When it comes to reducing emissions from human sources, we’re at the point now where we need to take a broad-based approach. It’s not enough to simply make our cars more efficient, or start using cleaner power plants. We need to hit carbon zero, and thus everything has to change.
To that end, even recreational watercraft are going electric in this day and age. Several companies are developing motor-powered models that deliver all the fun without the emissions. But to do that, they’re taking to the air.
Continue reading “Weird Electric Jet Skis Are Hitting The Waves” →
[RetroBytes] nicely presents the curious history of the SPARC processor architecture. SPARC, short for Scalable Processor Architecture, defined some of the most commercially successful RISC processors during the 1980s and 1990s. SPARC was initially developed by Sun Microsystems, which most of us associate the SPARC but while most computer architectures are controlled by a single company, SPARC was championed by dozens of players. The history of SPARC is not simply the history of Sun.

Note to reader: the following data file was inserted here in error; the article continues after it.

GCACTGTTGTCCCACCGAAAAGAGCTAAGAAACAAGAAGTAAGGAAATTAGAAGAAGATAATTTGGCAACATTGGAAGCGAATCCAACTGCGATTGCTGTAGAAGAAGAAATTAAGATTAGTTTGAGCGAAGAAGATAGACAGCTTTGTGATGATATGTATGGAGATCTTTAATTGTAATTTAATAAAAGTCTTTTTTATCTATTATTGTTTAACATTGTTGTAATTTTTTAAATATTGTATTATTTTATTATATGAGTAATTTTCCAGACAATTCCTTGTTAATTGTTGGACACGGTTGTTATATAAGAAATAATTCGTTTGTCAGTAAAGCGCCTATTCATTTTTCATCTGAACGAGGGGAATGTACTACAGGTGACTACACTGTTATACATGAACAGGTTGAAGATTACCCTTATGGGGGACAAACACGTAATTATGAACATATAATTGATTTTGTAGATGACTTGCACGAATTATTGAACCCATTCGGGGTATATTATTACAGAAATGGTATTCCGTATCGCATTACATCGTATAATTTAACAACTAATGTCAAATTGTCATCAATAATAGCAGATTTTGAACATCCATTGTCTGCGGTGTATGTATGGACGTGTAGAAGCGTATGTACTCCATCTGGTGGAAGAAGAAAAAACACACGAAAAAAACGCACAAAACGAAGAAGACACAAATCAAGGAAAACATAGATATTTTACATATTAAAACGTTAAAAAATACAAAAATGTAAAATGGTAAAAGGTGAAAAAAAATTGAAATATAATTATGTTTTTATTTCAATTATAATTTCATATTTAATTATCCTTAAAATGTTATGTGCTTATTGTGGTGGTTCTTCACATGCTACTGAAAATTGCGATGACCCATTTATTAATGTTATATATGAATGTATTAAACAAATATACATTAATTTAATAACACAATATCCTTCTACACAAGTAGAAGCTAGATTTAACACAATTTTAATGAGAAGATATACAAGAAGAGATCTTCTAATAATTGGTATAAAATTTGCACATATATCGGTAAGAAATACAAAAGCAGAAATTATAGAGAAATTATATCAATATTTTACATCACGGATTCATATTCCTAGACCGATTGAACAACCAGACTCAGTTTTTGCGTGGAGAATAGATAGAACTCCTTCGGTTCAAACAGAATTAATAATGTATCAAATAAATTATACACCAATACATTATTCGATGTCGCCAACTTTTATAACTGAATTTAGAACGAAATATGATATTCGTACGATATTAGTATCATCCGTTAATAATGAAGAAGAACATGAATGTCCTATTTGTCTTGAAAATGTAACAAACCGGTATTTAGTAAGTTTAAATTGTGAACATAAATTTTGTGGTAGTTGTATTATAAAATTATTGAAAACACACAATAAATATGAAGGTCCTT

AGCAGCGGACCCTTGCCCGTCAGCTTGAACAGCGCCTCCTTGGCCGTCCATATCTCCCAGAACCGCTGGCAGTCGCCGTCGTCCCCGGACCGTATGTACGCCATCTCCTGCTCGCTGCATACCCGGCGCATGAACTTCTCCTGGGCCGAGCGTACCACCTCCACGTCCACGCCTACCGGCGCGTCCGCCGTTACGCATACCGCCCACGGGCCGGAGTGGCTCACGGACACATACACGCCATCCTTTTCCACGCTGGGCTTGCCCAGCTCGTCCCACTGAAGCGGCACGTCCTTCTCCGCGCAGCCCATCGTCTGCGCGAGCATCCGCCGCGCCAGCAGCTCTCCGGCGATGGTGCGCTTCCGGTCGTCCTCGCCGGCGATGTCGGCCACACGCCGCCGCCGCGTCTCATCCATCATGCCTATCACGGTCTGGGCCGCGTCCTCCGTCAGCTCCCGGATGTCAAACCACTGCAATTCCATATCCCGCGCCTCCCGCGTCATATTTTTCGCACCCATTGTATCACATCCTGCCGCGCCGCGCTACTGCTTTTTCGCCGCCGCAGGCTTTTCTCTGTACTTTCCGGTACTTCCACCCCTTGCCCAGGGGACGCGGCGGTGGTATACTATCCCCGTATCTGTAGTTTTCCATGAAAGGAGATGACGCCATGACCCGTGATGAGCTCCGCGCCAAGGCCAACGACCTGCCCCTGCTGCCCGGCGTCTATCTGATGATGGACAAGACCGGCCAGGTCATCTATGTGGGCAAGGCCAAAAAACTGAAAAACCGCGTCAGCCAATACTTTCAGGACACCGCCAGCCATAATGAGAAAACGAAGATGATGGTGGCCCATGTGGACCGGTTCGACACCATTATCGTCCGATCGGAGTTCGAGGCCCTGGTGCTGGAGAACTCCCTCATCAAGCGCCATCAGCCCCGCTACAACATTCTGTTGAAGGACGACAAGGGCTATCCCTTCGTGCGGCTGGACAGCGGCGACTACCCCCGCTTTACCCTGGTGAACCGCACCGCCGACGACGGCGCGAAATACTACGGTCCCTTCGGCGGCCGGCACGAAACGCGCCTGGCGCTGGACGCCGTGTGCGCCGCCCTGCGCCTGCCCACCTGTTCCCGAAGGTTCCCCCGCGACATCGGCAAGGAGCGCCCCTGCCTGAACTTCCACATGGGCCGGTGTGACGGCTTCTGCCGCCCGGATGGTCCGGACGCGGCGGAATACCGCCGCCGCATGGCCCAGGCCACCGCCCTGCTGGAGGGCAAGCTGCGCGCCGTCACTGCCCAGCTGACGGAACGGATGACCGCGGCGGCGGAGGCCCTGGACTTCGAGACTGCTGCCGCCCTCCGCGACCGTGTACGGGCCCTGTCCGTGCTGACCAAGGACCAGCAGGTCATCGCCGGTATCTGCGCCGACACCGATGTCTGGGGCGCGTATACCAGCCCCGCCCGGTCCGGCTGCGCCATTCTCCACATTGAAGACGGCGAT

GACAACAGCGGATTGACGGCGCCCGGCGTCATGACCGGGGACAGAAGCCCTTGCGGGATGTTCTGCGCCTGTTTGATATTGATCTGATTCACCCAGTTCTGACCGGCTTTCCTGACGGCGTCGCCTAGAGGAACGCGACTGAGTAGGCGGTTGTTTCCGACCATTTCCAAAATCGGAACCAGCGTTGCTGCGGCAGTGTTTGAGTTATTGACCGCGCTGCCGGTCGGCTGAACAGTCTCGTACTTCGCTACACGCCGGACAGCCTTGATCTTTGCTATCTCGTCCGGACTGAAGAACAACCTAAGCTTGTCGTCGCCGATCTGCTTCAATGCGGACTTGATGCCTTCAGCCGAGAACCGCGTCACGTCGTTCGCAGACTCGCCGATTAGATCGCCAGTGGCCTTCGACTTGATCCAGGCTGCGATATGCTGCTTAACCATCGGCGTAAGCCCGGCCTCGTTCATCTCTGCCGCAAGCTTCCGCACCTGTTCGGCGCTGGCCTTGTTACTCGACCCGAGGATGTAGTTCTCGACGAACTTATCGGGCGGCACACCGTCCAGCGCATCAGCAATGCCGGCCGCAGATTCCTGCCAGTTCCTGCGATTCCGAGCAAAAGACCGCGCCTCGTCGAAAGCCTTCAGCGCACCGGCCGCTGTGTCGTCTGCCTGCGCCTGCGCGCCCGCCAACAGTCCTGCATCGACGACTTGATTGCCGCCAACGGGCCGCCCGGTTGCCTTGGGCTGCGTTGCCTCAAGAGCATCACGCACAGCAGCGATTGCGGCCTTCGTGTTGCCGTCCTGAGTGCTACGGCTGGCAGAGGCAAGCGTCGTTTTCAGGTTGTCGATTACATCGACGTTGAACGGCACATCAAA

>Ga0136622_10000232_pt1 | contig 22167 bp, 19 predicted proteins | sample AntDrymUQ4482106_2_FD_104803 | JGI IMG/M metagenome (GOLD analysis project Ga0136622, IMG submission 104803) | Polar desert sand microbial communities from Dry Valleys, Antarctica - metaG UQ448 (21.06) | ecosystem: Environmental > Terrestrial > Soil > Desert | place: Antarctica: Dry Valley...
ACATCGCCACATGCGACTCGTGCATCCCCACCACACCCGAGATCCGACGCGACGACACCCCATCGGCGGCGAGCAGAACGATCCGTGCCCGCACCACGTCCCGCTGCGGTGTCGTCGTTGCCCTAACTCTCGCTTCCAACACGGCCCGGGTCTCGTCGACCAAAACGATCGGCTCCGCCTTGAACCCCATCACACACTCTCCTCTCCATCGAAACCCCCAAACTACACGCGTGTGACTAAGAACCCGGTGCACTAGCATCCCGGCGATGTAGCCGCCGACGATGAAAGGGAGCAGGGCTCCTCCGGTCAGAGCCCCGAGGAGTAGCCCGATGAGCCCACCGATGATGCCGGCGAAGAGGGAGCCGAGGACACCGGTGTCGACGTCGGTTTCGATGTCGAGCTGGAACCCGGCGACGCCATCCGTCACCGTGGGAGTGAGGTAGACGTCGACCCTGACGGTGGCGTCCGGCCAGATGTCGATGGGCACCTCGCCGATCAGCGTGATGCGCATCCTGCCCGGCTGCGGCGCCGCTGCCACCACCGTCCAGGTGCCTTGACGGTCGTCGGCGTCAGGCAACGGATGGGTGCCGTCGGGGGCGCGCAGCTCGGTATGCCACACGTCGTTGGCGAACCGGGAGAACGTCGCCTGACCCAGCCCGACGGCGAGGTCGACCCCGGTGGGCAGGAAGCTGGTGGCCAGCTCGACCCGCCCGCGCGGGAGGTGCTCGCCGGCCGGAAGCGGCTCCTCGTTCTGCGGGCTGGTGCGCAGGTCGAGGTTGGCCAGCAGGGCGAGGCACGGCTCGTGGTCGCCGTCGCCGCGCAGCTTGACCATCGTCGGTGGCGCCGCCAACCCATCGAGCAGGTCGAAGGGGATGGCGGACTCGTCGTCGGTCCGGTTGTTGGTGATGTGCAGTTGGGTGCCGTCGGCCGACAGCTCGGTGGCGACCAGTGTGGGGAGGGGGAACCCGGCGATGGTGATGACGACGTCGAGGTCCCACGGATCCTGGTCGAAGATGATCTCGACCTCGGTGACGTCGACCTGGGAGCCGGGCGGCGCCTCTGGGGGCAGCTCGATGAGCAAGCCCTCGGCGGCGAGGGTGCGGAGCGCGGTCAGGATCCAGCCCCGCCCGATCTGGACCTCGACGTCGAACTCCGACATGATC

A Reduced Instruction Set Computer (RISC) design is based on an Instruction Set Architecture (ISA) that runs a limited number of simpler instructions than a Complex Instruction Set Computer (CISC) based on an ISA that comprises more, and more complex, instructions. With RISC leveraging simpler instructions, it generally requires a longer sequence of those simple instructions to complete the same task as fewer complex instructions in a CISC computer. The trade-off being the simple (more efficient) RISC instructions are usually run faster (at a higher clock rate) and in a highly pipelined fashion. Our overview of the modern ISA battles presents how the days of CISC are essentially over. Continue reading “History Of The SPARC CPU Architecture” →
On the technology spectrum, railroads would certainly seem to skew toward the brutally simplistic side of things. A couple of strips of steel, some wooden ties and gravel ballast to keep everything in place, some rolling stock with flanged wheels on fixed axles, and you’ve got the basics that have been moving freight and passengers since at least the 18th century.